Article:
* SPX-L pressure sensors that employ a unique algorithm to reduce the error brought on by conditions in and around the process. The sensors improve linearity by 80 percent and reduce combined error by 25 percent.
* SPX-T pressure sensors that have an RTD (resistance-temperature-detector) temperature sensor built in to allow for a temperature compensation function. It reduces pressure-reading drift due to ambient temperature changes by as much as 80 percent. The temperature readings can connect to a controller display, giving processors the convenience of pressure and temperature sensing in one instrument.
* UPR800 temperature/pressure panel indicators contain a lot of information in a small, 1/4-DIN industry-standard package. As well as the primary input measurement of pressure, voltage or current, an optional secondary input makes it possible to display pressure and temperature simultaneously, or to display two differential pressure readings at the same time.
* The ATC880 self-tuning controller manages critical process parameters such as polymer melt pressure or temperature. The cost-effective device has a software-based configuration that, by using touch buttons on the unit's face, gives users a wide range of design options. Users can choose simple range and alarm settings or complex security codes and update speeds, depending on the sensitivities of the application.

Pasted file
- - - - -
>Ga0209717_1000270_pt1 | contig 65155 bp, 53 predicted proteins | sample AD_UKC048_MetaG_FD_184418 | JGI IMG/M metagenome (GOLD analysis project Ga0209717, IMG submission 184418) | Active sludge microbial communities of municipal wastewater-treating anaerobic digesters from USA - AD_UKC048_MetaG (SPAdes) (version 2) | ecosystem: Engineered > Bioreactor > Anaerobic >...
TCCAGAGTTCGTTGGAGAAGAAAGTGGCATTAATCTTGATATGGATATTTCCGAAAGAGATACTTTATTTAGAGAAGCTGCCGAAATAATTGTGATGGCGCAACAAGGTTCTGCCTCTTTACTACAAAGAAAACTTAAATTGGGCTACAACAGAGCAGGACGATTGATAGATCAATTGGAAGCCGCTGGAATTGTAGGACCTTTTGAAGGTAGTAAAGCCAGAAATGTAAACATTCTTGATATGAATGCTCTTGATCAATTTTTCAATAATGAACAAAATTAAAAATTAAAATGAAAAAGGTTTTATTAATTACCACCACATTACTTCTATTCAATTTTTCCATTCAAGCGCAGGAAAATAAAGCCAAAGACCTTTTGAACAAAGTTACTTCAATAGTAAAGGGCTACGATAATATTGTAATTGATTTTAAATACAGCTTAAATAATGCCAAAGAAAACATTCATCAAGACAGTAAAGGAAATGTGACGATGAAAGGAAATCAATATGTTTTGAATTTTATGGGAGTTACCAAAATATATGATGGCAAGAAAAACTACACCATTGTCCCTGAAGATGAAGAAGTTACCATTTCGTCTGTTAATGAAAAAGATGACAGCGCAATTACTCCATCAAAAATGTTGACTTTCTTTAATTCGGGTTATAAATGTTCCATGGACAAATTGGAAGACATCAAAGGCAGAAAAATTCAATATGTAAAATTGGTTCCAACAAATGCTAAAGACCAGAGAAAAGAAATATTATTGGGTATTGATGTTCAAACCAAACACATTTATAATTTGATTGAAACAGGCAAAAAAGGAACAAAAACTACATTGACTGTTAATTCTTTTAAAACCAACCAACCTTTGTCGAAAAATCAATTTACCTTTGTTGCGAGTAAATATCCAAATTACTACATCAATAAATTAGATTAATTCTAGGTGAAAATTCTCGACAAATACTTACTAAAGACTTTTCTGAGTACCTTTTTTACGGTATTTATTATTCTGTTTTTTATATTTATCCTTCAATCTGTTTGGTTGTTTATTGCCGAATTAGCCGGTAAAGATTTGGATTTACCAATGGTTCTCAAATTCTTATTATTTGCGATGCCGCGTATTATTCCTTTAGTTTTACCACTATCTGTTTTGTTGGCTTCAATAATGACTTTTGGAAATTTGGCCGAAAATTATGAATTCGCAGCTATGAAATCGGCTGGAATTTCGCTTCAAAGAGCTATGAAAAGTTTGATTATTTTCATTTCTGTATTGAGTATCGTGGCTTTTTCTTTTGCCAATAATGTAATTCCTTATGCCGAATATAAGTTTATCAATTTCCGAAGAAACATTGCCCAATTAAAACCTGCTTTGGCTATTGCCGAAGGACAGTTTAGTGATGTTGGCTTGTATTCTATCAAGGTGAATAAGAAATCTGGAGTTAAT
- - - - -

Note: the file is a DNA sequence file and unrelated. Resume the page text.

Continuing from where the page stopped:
* SPXD is a new, intrinsically safe, loop-powered digital display that takes a 4-20 milliamp signal from an SPX pressure sensor or any 4-20 milliamp transmitter and displays the value on a large, 1-inch liquid-crystal display.
Upstream of the extruder, Dynisco recently debuted its VTM dynamic mechanical laboratory analyzer for polyolefins. Advanced software is used to collect a wider range of rheological data more easily and quickly than previous systems. A new method measures long-chain branching.
The VTM analyzer measures properties in a pressurized sample chamber instead of a more conventional open cavity, thus reducing edge effects and potential contamination. It gathers standard data such as dynamic viscosity, elastic modulus, viscous modulus and tangent delta.